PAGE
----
Serpentine Ramp (Temple Grandin)
From the curators: Animal rights activist and scientist Temple Grandin created the serpentine ramp to ensure the humane treatment of cattle. The first ramps that Grandin designed, in 1974, were used during vaccinations of the herd and then, within the same year, for slaughter plants. Grandin designed the ramp so that it prevents cattle from being spooked by the workers or the abattoir up ahead. Semicircular turns take advantage of the movement cattle naturally make in groups. Walking nose to tail, the cows march their way through to the kill floor without the use of prods or noise, and without panicking and injuring themselves. Grandin observed cattle in pasture, in her vaccinating chutes, and in her designs for slaughter houses. By taking blood samples from cattle she was able to show that using her design meant that cortisol levels (a stress hormone) were comparable in all three locations. She believes that design is never a substitute for livestock managers who support low-stress handling, and she advocates for video auditing to prevent employees from abusing animals. In her own words, “People forget that nature is very harsh, especially when predators attack. The big cats kill their prey first, but the canids (wolves and hyena) may rip the guts out of a live animal. We owe the animals we use for food a life worth living and a painless death.”
Stunned is the word that springs to mind as I contemplate the slaughter chute with its snake-like reticulation and its ox-blood paint. If it works, if all goes well—as well as things can go when a living being is lured toward a violent death—then the cow will end up stunned, courtesy of a pneumatic device pressed against her forehead. Not knocked unconscious but stunned, fully sensate but disoriented, her brain scrambling to make sense of things before she is hoisted up by a chain. It’s a stunning sight: every pound of her immense weight hanging by one ankle, as she dangles and twirls like a leaf snagged on a fencepost.
It’s also stunning to realize that, in the U.S. alone, some 33 million cows—about 10 times the number of visitors who file through The Museum of Modern Art each year—will experience this space firsthand, or a similar but less welcoming version of it. Perhaps one designed with less rigor, maybe thrown together with pieces of corrugated sheeting, much as a child might nail together some planks to make a tree house. These 33 million cows—each an individual with her own thoughts and worries—will stumble through this chute or that each year, unless people begin to relate at a far faster rate to who’s on their plate.
Who? It is now thought that cows convey messages to each other via subtle facial expressions, and as reported in The Sunday Times, studies show that “[c]ows have a secret mental life in which they bear grudges, nurture friendships and become excited over intellectual challenges.” They have a secret death, too, because while most of us have been to a mall or a museum, almost no one but migrant workers and meat inspectors has ever visited a slaughterhouse.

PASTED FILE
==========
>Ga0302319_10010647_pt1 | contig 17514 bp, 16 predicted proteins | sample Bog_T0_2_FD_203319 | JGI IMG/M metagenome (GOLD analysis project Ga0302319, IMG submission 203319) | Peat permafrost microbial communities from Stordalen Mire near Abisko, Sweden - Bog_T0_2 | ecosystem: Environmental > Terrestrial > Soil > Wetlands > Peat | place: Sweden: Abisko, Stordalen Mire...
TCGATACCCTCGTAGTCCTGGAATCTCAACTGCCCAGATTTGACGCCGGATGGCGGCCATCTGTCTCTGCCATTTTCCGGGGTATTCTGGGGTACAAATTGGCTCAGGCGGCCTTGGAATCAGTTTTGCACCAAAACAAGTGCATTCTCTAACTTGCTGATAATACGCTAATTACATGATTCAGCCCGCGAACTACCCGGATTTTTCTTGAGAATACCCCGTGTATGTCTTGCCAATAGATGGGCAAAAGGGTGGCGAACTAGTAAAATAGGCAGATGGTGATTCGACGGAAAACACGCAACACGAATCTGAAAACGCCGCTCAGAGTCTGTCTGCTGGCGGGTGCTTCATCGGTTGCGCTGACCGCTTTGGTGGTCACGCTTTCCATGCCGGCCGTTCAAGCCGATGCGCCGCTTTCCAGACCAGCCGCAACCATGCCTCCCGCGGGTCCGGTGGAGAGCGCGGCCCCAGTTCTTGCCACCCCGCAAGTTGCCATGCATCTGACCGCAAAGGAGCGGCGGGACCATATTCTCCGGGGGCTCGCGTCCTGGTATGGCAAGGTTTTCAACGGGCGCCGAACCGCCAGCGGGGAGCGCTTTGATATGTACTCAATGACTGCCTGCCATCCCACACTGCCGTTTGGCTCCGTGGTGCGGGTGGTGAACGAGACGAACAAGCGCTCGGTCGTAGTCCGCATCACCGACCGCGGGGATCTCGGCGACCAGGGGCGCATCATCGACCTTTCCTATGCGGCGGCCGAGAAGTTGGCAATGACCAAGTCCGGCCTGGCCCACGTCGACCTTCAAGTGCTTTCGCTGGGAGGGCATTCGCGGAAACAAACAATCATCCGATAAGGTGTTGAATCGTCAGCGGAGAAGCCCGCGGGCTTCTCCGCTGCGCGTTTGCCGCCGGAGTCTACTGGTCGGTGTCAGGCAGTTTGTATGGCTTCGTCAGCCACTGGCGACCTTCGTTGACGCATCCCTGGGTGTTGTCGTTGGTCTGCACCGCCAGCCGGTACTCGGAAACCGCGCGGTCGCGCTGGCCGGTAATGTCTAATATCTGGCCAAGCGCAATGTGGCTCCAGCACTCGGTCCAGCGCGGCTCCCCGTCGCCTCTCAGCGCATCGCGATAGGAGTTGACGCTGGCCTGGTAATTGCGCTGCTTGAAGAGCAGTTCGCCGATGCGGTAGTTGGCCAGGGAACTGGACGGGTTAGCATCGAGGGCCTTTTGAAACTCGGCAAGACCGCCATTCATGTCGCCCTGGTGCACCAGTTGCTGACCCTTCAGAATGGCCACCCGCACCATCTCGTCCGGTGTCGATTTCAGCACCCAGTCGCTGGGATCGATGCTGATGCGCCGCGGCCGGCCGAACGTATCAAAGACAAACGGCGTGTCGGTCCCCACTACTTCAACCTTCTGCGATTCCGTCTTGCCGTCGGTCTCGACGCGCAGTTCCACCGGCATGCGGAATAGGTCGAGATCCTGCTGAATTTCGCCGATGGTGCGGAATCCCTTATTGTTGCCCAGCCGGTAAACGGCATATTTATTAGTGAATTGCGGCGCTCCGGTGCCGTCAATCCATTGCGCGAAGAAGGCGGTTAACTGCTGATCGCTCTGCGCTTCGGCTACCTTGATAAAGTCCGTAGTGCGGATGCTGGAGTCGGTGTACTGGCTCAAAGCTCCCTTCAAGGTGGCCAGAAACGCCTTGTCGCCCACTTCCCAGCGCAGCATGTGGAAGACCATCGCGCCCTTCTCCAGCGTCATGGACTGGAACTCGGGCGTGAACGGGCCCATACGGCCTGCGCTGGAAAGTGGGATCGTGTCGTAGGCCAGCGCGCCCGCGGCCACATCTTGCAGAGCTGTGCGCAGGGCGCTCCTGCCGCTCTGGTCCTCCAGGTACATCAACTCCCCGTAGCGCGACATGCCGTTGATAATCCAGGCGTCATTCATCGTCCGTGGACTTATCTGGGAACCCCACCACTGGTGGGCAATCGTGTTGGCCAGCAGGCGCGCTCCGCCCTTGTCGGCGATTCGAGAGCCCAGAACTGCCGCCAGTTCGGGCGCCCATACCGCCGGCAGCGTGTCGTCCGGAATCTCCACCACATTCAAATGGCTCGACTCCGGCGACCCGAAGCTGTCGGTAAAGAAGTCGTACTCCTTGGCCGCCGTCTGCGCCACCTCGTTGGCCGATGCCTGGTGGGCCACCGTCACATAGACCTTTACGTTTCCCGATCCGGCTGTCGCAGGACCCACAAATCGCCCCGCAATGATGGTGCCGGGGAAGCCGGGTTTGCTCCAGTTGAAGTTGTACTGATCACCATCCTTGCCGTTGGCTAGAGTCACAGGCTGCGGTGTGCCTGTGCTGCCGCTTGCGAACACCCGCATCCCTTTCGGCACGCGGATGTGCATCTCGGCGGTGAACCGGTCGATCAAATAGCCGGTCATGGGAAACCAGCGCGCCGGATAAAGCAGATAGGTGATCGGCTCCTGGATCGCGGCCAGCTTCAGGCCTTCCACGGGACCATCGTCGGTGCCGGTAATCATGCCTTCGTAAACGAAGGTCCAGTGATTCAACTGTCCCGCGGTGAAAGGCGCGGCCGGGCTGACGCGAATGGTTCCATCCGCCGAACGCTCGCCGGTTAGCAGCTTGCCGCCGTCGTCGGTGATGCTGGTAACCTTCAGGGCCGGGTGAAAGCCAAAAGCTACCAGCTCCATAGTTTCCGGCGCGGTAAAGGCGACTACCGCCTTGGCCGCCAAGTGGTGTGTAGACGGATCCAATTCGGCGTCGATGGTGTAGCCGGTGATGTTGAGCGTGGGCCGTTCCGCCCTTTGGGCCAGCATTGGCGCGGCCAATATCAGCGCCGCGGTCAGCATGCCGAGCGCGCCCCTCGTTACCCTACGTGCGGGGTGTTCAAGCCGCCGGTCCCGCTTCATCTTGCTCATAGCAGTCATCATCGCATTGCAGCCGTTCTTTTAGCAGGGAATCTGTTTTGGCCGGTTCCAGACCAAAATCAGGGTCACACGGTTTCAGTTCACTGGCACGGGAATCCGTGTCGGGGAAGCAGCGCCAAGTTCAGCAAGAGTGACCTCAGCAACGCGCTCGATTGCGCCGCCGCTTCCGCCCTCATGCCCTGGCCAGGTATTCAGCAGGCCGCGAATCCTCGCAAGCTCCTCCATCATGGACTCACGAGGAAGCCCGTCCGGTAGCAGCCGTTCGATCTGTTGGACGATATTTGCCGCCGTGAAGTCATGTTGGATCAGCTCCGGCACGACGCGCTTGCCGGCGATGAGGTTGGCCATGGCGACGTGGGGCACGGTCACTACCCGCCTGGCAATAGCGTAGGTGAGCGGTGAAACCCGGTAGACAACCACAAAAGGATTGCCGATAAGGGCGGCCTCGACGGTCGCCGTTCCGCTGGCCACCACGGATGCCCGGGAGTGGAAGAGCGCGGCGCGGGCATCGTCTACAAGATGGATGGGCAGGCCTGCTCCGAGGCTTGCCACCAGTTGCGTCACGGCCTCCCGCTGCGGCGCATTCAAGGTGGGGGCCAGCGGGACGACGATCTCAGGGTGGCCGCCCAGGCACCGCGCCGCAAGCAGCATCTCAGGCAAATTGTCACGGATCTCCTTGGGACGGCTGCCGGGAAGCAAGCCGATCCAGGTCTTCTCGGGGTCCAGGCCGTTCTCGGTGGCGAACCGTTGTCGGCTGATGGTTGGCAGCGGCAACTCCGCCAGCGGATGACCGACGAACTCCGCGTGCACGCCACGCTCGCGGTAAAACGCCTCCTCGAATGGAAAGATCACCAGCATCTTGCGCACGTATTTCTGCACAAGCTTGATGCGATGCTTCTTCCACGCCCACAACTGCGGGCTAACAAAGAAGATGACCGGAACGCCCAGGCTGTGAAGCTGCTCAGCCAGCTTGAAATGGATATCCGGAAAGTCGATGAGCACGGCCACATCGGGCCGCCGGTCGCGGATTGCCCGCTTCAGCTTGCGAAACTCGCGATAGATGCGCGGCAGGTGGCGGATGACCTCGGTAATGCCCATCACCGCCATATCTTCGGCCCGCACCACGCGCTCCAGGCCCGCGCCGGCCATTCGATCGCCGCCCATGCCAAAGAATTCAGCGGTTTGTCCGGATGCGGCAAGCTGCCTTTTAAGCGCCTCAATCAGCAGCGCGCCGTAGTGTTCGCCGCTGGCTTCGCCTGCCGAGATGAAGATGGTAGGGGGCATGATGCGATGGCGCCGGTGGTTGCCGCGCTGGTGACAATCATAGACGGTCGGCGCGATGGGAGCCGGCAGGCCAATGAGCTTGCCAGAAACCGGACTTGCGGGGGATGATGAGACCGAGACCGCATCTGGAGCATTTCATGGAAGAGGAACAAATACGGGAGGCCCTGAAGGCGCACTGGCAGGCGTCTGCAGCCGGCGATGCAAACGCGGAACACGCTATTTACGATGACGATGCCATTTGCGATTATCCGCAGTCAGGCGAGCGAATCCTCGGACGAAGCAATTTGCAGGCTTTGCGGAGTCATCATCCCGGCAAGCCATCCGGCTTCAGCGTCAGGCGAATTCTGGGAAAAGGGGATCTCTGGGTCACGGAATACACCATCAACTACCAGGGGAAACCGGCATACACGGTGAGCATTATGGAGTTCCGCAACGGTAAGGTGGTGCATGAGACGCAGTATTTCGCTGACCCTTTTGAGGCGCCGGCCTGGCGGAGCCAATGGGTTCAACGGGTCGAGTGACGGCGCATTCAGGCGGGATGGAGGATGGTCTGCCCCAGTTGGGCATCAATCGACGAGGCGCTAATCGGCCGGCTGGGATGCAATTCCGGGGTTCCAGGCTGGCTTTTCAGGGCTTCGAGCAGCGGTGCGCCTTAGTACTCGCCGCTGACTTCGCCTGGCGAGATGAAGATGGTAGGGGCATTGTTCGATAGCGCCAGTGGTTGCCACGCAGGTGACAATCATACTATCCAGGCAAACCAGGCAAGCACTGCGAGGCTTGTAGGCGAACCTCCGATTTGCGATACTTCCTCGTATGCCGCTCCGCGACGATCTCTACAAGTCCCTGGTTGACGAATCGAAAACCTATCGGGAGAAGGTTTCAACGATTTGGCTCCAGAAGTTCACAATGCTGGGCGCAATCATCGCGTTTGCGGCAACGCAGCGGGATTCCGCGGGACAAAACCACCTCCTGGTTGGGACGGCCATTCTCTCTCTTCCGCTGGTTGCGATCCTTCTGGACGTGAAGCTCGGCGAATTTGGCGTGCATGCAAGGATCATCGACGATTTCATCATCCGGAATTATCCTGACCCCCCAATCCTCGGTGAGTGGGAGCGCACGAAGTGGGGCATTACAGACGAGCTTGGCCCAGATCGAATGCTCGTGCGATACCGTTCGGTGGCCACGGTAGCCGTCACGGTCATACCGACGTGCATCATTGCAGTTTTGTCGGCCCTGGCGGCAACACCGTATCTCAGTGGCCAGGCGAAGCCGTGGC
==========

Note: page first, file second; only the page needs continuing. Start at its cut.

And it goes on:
Is it stunning to learn the perspective of People for the Ethical Treatment of Animals (PETA) on Temple Grandin’s designs—not just the serpentine chute but also, before that, her “Stairway to Heaven,” her kosher slaughter pen, and all her efforts to make slaughter a slightly less upsetting process for animals such as cows, who are so shortsighted that they shy away from a paper cup? Surely, PETA must condemn an object that contrives to lure hapless animals to a bloody end. But no, puritanism has no place in war, and the human race, which fancies itself as compassionate, decent, and thoughtful, is engaged in an unjust war against the animal nations. No matter how bright, sensitive, and interested in life cows may be, they are seen as raw materials for hamburgers and handbags, steaks and satchels, reduced to the sum of their flesh, blood, and skin. In war, real choices, not lofty philosophical positions, are what count. Ask me which I would prefer: my mother frogmarched by guards into a concentration camp gas oven, or having her led gently in without allowing her to realize fully what lies ahead, and the answer is simple. If wishes were horses, my mother and the cow would both be out in a flower-filled meadow―one grazing happily, the other gathering mushrooms for soup.
But slaughter is the current reality, and design makes a difference. The right design can mean that a cow doesn’t get kicked in the face by the man on the rail because she didn’t hesitate at a blind corner and turn back in a panic, setting off ripples of fear in other cows, who then tremble and turn back, too, clogging up the line and slowing down the process of converting cows into cuts of meat. And it can mean, too, that she will step calmly forward, toward the man with the chain, unwittingly drawn into the realm of violence and into an experience that she could never have imagined—her own death. What is especially stunning to me, though, is that so many people do not yet know how very easy it is to reject violence, to decide to walk past the meat case and, instead, eat for life.